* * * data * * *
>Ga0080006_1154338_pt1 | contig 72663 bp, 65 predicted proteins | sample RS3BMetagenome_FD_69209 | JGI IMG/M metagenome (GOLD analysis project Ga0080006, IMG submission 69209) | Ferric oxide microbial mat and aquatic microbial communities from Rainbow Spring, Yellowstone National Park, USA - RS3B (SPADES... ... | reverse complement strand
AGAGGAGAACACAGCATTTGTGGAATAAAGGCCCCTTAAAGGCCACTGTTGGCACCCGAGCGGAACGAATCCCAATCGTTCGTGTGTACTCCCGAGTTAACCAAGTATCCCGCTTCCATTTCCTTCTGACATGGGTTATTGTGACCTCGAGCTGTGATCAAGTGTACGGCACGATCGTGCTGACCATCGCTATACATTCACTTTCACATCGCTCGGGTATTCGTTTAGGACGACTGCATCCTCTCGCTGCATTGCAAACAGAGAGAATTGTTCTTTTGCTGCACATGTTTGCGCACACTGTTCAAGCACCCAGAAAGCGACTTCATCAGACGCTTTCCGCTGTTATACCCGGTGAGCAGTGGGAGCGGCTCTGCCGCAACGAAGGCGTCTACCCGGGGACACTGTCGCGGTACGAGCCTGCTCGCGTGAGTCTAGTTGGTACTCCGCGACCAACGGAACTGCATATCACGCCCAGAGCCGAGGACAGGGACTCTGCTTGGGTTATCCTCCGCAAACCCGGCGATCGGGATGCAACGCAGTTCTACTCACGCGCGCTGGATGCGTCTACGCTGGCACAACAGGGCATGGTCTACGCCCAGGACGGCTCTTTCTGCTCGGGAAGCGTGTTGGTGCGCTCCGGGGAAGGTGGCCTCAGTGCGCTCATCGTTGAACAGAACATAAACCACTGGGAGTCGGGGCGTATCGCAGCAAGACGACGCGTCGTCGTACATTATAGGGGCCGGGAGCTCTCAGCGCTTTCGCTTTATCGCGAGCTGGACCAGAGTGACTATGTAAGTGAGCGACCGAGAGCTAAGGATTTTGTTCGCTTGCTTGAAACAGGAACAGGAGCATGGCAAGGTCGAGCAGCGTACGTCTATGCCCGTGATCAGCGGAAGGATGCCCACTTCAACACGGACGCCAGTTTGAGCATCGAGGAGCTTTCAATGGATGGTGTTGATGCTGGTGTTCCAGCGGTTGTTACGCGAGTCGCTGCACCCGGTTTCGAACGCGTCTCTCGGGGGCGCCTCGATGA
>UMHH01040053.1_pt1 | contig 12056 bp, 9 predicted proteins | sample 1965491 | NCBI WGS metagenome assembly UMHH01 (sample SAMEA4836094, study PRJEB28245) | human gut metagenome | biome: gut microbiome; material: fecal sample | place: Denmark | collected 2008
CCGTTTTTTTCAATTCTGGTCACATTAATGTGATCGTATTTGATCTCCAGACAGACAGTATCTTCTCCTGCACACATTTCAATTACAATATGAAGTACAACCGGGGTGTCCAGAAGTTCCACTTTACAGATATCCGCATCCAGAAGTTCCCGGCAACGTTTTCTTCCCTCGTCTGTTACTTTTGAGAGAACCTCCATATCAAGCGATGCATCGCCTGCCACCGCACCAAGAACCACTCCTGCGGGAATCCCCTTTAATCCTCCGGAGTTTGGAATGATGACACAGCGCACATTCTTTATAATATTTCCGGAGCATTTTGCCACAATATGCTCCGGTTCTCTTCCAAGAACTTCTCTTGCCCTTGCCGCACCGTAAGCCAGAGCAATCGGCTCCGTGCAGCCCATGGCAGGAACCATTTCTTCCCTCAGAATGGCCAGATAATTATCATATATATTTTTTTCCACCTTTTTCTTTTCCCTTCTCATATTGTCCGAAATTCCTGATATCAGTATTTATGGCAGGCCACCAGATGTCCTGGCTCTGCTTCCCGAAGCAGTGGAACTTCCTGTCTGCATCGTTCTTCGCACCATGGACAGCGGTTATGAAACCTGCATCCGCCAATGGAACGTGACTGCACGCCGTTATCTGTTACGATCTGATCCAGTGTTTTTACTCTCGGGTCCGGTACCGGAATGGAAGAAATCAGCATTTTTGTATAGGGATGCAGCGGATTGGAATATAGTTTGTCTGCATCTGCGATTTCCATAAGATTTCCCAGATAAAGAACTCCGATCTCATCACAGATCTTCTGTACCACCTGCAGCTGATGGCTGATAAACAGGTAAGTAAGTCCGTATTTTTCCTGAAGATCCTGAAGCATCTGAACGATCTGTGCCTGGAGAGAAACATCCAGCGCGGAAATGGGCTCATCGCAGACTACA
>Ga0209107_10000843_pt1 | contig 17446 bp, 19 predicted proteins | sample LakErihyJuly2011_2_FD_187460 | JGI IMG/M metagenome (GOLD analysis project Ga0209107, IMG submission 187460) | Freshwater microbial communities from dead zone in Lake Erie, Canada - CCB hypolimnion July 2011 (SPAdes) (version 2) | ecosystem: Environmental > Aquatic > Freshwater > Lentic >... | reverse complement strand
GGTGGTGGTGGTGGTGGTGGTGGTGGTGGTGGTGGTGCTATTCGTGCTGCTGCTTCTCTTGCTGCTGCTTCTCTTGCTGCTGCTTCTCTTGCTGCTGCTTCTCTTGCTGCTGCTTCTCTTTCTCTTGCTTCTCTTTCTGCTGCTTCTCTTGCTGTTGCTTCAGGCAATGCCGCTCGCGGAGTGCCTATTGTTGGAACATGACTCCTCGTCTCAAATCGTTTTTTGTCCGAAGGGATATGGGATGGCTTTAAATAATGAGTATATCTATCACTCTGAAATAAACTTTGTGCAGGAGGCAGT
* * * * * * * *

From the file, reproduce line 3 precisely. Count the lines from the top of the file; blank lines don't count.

>UMHH01040053.1_pt1 | contig 12056 bp, 9 predicted proteins | sample 1965491 | NCBI WGS metagenome assembly UMHH01 (sample SAMEA4836094, study PRJEB28245) | human gut metagenome | biome: gut microbiome; material: fecal sample | place: Denmark | collected 2008